“Logan” is a fitting farewell
“Logan” is the final sendoff for Hugh Jackman’s character Wolverine. The titular character has been a staple of the X-Men franchise, spanning a decade and a half of films.
Wolverine has been a starring character in nearly all of the films, with two revolving around him. Now the dynamic has changed. The movie takes place in the year 2024, and the landscape of the entire world has shifted. The X-Men are gone, now just features in the stories and comics read by children. Only a few mutants remain, namely Wolverine and Professor X (Patrick Stewart) who now live by the names Logan and Charles.
The story follows Logan as a tired and aging figure hiding his identity from everyone he comes across. Working as a driver for an Uber-like company, he makes just enough money to sustain himself and his only friend Charles. During a job he comes across a woman who recognizes him and begs for his help. With an angry snarl he rebukes her and turns away. Soon enough he finds himself wrapped in yet another violent mission, trying to help a little girl that has a few secrets of her own.
The film is a superhero movie not quite like any recently released. James Mangold completely usurps the typical genre conventions of a super hero film to create this–his magnum opus of Wolverine’s story. The film works as a character study of Logan, a man who has lived for hundreds of years, unable to die while he watches everyone he has ever known eventually fall. His tragic history has taken over his temperament and while Wolverine has always been a flawed, brusque and short-tempered individual, Logan is now a broken, exhausted man painfully losing what little strength he has left. Where he once could heal from a hail of gunfire in seconds, Logan now agonizes for hours over a few shotgun shells.
The film is a stripped-down superhero movie and, as such, only has a select few characters leading the story. Logan, Charles Xavier and Caliban are the three mutants left over from the world of the X-Men until we meet Laura, a seemingly mute mutant being hunted by “enhanced” soldier Donald Pierce. The three of them are tasked with her protection and are soon being hunted along with her. Charles’ declining mental health and Wolverine’s exhausted abilities render their task more difficult as they try to save the last mutant they know.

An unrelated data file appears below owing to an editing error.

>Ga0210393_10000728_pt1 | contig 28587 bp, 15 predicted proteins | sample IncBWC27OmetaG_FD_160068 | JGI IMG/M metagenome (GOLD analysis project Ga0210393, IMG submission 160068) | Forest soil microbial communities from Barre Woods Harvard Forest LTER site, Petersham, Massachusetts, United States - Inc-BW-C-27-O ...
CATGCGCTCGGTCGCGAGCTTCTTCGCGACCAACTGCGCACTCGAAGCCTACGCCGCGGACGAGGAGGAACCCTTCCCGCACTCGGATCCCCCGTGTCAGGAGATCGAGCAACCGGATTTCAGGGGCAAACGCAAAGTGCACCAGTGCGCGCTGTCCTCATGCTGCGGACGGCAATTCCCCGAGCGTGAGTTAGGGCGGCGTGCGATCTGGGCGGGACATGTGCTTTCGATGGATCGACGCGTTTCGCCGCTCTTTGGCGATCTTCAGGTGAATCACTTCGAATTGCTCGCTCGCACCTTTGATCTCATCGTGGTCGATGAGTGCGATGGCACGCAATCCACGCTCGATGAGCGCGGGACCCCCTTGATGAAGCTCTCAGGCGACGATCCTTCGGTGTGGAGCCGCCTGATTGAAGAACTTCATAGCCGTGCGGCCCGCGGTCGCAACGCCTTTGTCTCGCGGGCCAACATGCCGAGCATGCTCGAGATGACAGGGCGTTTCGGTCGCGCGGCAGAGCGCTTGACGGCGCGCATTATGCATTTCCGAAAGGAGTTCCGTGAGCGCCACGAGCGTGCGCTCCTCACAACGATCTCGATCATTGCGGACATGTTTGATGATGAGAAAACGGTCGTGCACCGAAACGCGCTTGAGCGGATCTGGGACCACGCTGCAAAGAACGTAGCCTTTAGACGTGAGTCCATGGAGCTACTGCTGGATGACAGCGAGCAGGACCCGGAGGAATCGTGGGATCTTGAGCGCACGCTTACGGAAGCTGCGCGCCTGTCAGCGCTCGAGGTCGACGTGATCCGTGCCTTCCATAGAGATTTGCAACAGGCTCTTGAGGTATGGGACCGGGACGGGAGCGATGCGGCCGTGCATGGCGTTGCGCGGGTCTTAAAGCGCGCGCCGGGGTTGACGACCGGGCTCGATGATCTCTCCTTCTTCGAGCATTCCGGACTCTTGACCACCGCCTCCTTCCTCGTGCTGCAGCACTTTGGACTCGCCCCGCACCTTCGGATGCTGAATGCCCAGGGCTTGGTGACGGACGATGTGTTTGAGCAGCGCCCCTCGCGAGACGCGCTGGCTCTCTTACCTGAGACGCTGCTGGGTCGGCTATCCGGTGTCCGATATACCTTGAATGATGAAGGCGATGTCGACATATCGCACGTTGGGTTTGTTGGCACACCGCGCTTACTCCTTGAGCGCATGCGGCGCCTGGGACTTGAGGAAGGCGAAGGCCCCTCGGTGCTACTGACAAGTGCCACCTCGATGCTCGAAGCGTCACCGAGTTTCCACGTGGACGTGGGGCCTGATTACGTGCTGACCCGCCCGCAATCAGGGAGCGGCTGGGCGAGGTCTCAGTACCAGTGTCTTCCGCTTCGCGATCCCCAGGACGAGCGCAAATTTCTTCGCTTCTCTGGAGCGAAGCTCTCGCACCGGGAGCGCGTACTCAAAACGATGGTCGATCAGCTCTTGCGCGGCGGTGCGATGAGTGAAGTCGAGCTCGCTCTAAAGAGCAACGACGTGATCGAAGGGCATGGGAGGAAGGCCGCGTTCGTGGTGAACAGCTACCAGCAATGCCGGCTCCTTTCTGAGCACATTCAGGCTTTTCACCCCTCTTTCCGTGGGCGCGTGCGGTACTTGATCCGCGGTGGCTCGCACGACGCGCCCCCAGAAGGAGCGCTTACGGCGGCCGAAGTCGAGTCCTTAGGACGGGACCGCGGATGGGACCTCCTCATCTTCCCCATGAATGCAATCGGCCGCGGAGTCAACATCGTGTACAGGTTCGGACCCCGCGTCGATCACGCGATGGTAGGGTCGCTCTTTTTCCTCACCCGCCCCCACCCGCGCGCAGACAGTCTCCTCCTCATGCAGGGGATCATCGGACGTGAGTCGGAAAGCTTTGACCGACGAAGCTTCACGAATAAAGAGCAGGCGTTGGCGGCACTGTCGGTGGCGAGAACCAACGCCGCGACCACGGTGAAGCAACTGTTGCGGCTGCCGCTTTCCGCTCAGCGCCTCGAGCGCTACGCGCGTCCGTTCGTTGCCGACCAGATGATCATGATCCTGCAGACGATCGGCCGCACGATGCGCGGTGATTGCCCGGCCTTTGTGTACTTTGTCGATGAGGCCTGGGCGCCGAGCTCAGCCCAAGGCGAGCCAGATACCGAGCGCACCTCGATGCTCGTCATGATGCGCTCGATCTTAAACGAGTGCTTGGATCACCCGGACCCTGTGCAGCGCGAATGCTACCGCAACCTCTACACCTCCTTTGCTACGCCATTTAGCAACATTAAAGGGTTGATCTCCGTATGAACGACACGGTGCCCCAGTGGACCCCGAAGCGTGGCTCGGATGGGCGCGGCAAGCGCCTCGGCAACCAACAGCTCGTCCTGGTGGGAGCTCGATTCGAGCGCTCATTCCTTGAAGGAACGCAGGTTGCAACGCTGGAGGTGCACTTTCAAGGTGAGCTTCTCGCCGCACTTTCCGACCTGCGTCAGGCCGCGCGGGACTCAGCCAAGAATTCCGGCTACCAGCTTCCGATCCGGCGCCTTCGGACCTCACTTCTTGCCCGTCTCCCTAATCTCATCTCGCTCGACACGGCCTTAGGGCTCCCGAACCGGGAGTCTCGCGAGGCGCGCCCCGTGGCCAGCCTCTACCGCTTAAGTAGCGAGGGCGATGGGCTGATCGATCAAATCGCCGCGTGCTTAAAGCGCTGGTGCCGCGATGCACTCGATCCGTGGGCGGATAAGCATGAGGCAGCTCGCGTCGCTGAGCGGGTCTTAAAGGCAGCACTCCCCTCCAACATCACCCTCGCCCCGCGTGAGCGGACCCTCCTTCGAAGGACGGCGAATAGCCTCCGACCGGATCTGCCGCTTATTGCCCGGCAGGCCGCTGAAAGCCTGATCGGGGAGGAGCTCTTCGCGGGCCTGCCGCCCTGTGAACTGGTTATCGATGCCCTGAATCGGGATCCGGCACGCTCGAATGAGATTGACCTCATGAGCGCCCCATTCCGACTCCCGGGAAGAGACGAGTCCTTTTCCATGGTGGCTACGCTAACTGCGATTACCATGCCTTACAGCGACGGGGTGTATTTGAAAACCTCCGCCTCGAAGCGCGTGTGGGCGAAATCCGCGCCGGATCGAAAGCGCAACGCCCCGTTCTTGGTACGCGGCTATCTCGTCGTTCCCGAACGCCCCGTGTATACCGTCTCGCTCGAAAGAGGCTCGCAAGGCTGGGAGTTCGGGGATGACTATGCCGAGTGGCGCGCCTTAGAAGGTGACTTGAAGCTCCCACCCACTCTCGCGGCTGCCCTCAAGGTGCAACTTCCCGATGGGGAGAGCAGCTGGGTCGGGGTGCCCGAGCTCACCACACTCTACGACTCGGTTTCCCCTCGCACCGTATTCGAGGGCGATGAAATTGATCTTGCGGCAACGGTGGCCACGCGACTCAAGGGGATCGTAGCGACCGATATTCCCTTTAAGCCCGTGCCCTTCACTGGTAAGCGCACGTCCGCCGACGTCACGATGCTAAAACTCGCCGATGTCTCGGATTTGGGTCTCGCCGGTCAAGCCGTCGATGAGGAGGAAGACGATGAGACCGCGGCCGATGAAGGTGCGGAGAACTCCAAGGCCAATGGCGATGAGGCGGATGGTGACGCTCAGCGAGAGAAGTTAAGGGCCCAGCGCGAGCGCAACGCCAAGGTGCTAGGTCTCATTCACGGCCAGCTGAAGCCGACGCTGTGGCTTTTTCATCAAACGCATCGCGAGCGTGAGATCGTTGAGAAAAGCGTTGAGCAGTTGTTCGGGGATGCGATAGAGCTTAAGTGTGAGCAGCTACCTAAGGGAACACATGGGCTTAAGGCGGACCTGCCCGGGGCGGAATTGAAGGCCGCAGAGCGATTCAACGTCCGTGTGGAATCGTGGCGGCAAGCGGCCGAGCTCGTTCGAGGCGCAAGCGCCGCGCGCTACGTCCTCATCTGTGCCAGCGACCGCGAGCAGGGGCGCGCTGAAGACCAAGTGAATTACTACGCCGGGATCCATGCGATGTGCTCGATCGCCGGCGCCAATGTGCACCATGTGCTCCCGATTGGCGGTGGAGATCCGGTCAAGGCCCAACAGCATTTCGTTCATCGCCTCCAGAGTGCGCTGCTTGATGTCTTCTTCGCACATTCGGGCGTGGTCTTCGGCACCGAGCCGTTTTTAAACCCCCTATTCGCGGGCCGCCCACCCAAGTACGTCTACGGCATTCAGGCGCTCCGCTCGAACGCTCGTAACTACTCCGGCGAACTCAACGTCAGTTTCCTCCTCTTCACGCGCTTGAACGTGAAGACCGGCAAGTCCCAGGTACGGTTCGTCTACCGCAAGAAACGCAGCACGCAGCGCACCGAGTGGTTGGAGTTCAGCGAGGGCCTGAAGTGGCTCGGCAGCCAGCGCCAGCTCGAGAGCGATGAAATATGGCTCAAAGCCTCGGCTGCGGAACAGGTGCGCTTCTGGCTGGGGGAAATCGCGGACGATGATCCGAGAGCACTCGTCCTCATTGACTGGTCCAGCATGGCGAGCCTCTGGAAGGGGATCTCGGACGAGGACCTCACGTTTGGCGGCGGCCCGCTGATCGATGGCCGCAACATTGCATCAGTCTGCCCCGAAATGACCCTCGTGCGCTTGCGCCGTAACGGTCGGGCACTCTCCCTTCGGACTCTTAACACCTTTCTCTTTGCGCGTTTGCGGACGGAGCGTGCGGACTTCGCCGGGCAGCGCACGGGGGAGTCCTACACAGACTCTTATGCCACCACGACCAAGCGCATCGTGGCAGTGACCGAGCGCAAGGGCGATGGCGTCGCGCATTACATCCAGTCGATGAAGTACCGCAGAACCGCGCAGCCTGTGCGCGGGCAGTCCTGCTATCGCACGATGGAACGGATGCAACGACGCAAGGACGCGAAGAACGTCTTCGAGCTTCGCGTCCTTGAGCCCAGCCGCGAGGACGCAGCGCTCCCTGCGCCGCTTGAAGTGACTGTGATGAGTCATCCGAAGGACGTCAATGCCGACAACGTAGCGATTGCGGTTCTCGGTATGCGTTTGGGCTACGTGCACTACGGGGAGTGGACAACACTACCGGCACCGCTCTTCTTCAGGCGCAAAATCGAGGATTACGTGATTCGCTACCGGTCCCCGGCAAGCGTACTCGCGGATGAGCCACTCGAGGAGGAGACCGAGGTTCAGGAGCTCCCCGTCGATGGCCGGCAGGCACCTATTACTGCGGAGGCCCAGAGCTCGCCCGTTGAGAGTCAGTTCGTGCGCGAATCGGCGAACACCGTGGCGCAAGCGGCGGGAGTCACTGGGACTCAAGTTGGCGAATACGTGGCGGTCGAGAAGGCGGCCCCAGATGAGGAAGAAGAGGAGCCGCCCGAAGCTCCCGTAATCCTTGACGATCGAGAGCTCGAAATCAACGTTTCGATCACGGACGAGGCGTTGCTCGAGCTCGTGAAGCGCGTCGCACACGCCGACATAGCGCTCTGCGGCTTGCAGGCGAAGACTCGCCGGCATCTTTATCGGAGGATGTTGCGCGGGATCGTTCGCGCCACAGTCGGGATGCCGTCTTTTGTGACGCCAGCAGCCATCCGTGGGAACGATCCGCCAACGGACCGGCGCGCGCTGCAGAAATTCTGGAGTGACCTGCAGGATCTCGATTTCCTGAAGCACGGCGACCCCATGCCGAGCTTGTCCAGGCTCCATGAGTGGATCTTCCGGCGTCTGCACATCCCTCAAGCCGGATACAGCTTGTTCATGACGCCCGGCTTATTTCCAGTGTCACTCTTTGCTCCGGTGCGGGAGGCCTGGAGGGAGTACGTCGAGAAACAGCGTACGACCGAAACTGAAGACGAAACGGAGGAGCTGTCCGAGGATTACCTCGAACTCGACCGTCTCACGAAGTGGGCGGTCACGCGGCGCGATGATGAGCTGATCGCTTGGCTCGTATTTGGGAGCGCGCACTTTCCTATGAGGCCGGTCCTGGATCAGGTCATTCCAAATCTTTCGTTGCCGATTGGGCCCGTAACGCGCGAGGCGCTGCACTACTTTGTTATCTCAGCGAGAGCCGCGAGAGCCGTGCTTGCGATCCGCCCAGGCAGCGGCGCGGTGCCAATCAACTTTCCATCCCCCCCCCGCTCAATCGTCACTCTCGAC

The X-Men series has faced struggles in the past. It seemed that for every good movie that would be released, a terrible one would follow. Thankfully, “Logan” fits into the trend of the great films. But what makes it great is that it is nothing like the other X-Men films. It completely subverts not only the expectations they set in this movie, but also those from every superhero movie from the past decade. Very few super hero movies have followed the same format as “Logan,” with Tim Miller’s “Deadpool” being the only recent comparison. The tight-scripted story about the lead character’s journey without having massive and overarching consequences is a fresh take on the genre and one that works as the best possible sendoff for Jackman’s character.
The constant threat of massive destruction plagues super hero films. The world is ending, entire continents and cities are being torn apart, and everything is a large-scale disaster. What makes “Logan” work is the fact that its story only pertains to its characters. The last X-Men film “Apocalypse” suffered from its villain’s intentions–he planned to destroy the world and everything in it, which left much to be desired from the audience. That has already been done, and the stakes are low since we are all but guaranteed to see Apocalypse fail. At the same time our characters aren’t the ones in danger. In “Logan,” only the few mutants we have come to know and love fight for their survival with consequences at every turn. The film feels like it matters and like anything can happen.
succeeds where other films have failed. It is enthralling, emotional, funny and heartfelt. Jackman gives everything he has in his last turn as the
character. The X-Men
series’ tenth installment is the best so far and serves as not only a gripping
tale of the last mutants, but also as a tragic look at some of the most influential
characters in pop culture history. From the first scene until the very last
shot, it’s an awesome culmination of the character Logan.